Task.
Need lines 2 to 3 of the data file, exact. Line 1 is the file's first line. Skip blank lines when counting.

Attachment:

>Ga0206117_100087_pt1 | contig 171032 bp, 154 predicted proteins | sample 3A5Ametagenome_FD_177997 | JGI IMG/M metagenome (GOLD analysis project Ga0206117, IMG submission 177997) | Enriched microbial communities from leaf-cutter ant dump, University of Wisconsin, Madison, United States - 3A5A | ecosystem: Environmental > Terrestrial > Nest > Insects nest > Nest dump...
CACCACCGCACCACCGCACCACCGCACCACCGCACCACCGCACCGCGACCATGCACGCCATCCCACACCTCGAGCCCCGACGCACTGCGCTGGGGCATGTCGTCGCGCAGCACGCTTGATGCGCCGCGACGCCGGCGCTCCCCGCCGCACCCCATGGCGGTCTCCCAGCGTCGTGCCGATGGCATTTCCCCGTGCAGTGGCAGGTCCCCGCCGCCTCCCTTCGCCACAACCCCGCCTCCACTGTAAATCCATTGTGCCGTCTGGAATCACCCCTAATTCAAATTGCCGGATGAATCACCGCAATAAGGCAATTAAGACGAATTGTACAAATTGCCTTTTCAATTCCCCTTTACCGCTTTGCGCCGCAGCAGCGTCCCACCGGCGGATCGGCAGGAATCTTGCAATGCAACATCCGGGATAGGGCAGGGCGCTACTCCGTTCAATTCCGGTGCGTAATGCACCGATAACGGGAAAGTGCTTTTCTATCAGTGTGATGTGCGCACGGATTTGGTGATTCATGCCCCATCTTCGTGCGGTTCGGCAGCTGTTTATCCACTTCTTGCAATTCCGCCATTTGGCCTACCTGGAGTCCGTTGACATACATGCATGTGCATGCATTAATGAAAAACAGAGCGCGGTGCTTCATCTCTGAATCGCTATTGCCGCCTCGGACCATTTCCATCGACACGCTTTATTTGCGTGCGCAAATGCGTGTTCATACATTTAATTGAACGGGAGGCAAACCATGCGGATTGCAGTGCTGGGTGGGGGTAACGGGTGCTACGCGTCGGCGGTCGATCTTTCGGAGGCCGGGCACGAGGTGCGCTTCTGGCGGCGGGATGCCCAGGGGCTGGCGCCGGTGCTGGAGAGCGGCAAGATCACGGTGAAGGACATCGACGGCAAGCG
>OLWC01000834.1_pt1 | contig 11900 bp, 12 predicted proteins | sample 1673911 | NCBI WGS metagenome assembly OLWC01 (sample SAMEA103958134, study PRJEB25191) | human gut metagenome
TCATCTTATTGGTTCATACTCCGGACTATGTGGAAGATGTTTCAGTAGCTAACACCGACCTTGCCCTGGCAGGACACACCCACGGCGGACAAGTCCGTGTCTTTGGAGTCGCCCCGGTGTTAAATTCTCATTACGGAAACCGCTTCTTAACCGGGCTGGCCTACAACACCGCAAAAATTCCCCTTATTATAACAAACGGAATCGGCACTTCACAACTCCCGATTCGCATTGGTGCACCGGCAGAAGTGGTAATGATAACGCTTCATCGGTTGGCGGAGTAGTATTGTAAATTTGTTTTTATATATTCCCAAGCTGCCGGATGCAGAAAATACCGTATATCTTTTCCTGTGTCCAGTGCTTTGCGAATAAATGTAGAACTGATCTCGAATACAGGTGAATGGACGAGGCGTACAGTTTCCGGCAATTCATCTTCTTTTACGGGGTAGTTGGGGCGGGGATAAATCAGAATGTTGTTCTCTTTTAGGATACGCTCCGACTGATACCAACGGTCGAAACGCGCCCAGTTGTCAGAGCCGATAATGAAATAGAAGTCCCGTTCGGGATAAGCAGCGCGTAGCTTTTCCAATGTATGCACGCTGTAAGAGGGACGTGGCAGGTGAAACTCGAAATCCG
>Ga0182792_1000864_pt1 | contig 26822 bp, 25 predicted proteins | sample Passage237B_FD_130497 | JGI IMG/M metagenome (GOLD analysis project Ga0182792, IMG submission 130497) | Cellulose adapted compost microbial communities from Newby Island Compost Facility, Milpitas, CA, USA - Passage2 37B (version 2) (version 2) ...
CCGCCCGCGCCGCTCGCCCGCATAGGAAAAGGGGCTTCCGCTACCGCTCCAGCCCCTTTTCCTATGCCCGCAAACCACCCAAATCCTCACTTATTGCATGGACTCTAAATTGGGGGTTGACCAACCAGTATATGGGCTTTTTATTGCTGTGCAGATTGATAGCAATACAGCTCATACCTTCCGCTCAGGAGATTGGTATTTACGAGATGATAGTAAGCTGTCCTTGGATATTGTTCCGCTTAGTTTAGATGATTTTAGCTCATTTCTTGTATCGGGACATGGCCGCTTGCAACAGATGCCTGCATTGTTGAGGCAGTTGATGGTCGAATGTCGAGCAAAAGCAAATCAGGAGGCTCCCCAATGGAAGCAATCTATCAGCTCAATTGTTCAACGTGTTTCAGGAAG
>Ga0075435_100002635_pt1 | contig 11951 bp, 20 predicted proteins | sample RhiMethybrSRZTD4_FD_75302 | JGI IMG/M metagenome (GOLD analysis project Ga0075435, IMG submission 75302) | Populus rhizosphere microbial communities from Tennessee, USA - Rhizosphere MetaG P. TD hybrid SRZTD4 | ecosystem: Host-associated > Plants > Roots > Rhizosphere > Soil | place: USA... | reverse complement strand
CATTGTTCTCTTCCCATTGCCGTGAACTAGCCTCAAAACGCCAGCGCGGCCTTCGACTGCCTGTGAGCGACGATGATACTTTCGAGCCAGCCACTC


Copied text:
CACCACCGCACCACCGCACCACCGCACCACCGCACCACCGCACCGCGACCATGCACGCCATCCCACACCTCGAGCCCCGACGCACTGCGCTGGGGCATGTCGTCGCGCAGCACGCTTGATGCGCCGCGACGCCGGCGCTCCCCGCCGCACCCCATGGCGGTCTCCCAGCGTCGTGCCGATGGCATTTCCCCGTGCAGTGGCAGGTCCCCGCCGCCTCCCTTCGCCACAACCCCGCCTCCACTGTAAATCCATTGTGCCGTCTGGAATCACCCCTAATTCAAATTGCCGGATGAATCACCGCAATAAGGCAATTAAGACGAATTGTACAAATTGCCTTTTCAATTCCCCTTTACCGCTTTGCGCCGCAGCAGCGTCCCACCGGCGGATCGGCAGGAATCTTGCAATGCAACATCCGGGATAGGGCAGGGCGCTACTCCGTTCAATTCCGGTGCGTAATGCACCGATAACGGGAAAGTGCTTTTCTATCAGTGTGATGTGCGCACGGATTTGGTGATTCATGCCCCATCTTCGTGCGGTTCGGCAGCTGTTTATCCACTTCTTGCAATTCCGCCATTTGGCCTACCTGGAGTCCGTTGACATACATGCATGTGCATGCATTAATGAAAAACAGAGCGCGGTGCTTCATCTCTGAATCGCTATTGCCGCCTCGGACCATTTCCATCGACACGCTTTATTTGCGTGCGCAAATGCGTGTTCATACATTTAATTGAACGGGAGGCAAACCATGCGGATTGCAGTGCTGGGTGGGGGTAACGGGTGCTACGCGTCGGCGGTCGATCTTTCGGAGGCCGGGCACGAGGTGCGCTTCTGGCGGCGGGATGCCCAGGGGCTGGCGCCGGTGCTGGAGAGCGGCAAGATCACGGTGAAGGACATCGACGGCAAGCG
>OLWC01000834.1_pt1 | contig 11900 bp, 12 predicted proteins | sample 1673911 | NCBI WGS metagenome assembly OLWC01 (sample SAMEA103958134, study PRJEB25191) | human gut metagenome